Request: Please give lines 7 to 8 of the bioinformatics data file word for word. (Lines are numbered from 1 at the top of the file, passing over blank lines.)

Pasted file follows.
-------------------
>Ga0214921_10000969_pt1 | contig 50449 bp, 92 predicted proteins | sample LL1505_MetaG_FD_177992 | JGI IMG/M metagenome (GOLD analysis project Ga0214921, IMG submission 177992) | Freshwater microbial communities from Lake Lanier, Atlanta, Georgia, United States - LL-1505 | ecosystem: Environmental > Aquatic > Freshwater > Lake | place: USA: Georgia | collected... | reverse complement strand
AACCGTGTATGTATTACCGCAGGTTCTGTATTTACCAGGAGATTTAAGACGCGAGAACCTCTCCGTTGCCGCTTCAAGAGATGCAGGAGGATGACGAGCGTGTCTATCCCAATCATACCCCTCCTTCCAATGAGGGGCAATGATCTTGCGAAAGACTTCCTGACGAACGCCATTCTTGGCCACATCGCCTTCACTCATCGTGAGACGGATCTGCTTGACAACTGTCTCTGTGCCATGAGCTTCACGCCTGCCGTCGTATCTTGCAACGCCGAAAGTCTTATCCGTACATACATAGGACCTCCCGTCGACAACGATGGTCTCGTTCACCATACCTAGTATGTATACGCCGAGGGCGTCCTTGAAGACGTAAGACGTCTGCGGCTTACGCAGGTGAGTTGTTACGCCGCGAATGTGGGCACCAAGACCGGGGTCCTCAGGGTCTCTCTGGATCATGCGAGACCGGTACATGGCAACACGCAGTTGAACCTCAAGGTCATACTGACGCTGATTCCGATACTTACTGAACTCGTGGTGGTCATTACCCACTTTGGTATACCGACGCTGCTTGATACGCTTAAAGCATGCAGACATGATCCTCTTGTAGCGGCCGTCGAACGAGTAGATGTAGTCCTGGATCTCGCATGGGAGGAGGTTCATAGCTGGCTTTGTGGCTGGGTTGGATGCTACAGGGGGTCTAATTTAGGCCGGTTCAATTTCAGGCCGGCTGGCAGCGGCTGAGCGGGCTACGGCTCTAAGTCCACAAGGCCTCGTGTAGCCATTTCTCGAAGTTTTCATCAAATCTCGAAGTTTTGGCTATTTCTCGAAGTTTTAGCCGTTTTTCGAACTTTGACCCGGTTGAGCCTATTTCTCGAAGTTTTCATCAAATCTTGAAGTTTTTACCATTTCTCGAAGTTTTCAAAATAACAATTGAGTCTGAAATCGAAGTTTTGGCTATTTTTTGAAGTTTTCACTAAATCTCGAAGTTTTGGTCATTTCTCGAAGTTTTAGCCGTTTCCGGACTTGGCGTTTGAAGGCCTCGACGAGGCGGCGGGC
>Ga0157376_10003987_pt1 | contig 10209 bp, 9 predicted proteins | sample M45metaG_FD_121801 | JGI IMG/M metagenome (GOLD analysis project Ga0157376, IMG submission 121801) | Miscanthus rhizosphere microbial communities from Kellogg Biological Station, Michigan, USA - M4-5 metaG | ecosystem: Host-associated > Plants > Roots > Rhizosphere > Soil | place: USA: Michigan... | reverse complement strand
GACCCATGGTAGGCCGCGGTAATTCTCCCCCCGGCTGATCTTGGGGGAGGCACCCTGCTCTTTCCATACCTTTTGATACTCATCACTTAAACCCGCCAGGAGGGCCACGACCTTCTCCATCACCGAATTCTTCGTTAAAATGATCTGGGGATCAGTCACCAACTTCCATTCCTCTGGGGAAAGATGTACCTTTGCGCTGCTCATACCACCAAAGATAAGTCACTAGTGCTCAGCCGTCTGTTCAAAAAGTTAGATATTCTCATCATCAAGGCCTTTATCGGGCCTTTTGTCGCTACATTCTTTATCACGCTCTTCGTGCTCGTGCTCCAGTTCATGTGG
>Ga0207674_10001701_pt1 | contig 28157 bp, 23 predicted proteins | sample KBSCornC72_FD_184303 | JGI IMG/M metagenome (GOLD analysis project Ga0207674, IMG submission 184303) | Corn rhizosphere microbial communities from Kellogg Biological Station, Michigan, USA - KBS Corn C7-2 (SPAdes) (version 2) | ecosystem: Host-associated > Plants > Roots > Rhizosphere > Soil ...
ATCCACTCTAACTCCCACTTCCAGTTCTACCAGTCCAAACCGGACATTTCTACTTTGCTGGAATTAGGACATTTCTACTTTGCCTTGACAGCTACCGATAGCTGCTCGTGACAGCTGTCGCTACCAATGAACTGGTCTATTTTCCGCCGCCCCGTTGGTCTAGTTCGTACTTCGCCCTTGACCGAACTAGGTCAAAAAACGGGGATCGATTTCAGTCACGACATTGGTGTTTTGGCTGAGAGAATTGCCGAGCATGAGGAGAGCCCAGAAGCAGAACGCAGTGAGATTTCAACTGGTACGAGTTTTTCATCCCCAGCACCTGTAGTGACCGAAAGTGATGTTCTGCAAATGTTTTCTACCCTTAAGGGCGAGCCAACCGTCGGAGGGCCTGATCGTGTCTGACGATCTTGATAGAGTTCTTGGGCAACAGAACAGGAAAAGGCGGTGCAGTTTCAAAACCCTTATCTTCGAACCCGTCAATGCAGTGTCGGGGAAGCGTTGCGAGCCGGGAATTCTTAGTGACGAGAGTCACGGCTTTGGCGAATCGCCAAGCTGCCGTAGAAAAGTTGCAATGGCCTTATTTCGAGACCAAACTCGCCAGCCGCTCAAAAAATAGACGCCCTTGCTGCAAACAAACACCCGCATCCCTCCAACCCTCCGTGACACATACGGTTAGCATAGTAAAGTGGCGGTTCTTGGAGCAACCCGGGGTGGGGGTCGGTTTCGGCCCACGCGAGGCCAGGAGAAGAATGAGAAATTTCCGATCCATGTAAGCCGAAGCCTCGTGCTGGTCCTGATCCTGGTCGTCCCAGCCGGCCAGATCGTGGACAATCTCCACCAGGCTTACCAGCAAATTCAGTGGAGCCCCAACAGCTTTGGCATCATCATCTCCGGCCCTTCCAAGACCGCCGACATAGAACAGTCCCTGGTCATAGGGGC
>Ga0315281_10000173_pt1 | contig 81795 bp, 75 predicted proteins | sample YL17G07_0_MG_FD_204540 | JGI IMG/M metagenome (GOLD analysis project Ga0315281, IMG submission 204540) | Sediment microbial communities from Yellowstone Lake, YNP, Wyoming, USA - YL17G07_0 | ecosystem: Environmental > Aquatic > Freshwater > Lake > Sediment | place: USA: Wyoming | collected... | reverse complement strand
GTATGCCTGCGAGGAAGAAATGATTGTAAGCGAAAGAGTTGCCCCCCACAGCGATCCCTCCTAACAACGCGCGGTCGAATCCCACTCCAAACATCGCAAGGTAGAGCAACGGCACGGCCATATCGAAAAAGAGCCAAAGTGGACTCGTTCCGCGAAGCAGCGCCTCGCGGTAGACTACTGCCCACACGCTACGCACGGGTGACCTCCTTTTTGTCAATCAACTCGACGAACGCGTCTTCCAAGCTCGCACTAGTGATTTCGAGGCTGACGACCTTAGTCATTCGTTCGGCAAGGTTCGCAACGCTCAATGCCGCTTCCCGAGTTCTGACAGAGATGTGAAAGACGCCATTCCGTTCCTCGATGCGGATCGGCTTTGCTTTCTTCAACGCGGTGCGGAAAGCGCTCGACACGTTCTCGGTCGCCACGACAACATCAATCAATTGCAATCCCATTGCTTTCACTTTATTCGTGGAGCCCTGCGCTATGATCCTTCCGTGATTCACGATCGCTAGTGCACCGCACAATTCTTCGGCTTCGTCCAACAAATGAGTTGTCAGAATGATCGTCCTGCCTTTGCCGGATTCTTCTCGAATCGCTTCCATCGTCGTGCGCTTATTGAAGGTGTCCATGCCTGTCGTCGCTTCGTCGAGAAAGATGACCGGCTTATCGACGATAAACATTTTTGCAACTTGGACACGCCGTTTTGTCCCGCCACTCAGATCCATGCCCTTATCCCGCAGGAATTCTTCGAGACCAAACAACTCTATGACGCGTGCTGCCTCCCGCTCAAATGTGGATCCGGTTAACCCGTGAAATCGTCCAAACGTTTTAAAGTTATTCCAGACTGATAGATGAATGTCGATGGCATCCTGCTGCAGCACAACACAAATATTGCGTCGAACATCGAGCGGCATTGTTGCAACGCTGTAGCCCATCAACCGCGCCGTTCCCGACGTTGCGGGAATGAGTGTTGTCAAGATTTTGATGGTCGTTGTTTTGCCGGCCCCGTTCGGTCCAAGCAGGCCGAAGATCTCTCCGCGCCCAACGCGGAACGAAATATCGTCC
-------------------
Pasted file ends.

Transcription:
>Ga0315281_10000173_pt1 | contig 81795 bp, 75 predicted proteins | sample YL17G07_0_MG_FD_204540 | JGI IMG/M metagenome (GOLD analysis project Ga0315281, IMG submission 204540) | Sediment microbial communities from Yellowstone Lake, YNP, Wyoming, USA - YL17G07_0 | ecosystem: Environmental > Aquatic > Freshwater > Lake > Sediment | place: USA: Wyoming | collected... | reverse complement strand
GTATGCCTGCGAGGAAGAAATGATTGTAAGCGAAAGAGTTGCCCCCCACAGCGATCCCTCCTAACAACGCGCGGTCGAATCCCACTCCAAACATCGCAAGGTAGAGCAACGGCACGGCCATATCGAAAAAGAGCCAAAGTGGACTCGTTCCGCGAAGCAGCGCCTCGCGGTAGACTACTGCCCACACGCTACGCACGGGTGACCTCCTTTTTGTCAATCAACTCGACGAACGCGTCTTCCAAGCTCGCACTAGTGATTTCGAGGCTGACGACCTTAGTCATTCGTTCGGCAAGGTTCGCAACGCTCAATGCCGCTTCCCGAGTTCTGACAGAGATGTGAAAGACGCCATTCCGTTCCTCGATGCGGATCGGCTTTGCTTTCTTCAACGCGGTGCGGAAAGCGCTCGACACGTTCTCGGTCGCCACGACAACATCAATCAATTGCAATCCCATTGCTTTCACTTTATTCGTGGAGCCCTGCGCTATGATCCTTCCGTGATTCACGATCGCTAGTGCACCGCACAATTCTTCGGCTTCGTCCAACAAATGAGTTGTCAGAATGATCGTCCTGCCTTTGCCGGATTCTTCTCGAATCGCTTCCATCGTCGTGCGCTTATTGAAGGTGTCCATGCCTGTCGTCGCTTCGTCGAGAAAGATGACCGGCTTATCGACGATAAACATTTTTGCAACTTGGACACGCCGTTTTGTCCCGCCACTCAGATCCATGCCCTTATCCCGCAGGAATTCTTCGAGACCAAACAACTCTATGACGCGTGCTGCCTCCCGCTCAAATGTGGATCCGGTTAACCCGTGAAATCGTCCAAACGTTTTAAAGTTATTCCAGACTGATAGATGAATGTCGATGGCATCCTGCTGCAGCACAACACAAATATTGCGTCGAACATCGAGCGGCATTGTTGCAACGCTGTAGCCCATCAACCGCGCCGTTCCCGACGTTGCGGGAATGAGTGTTGTCAAGATTTTGATGGTCGTTGTTTTGCCGGCCCCGTTCGGTCCAAGCAGGCCGAAGATCTCTCCGCGCCCAACGCGGAACGAAATATCGTCC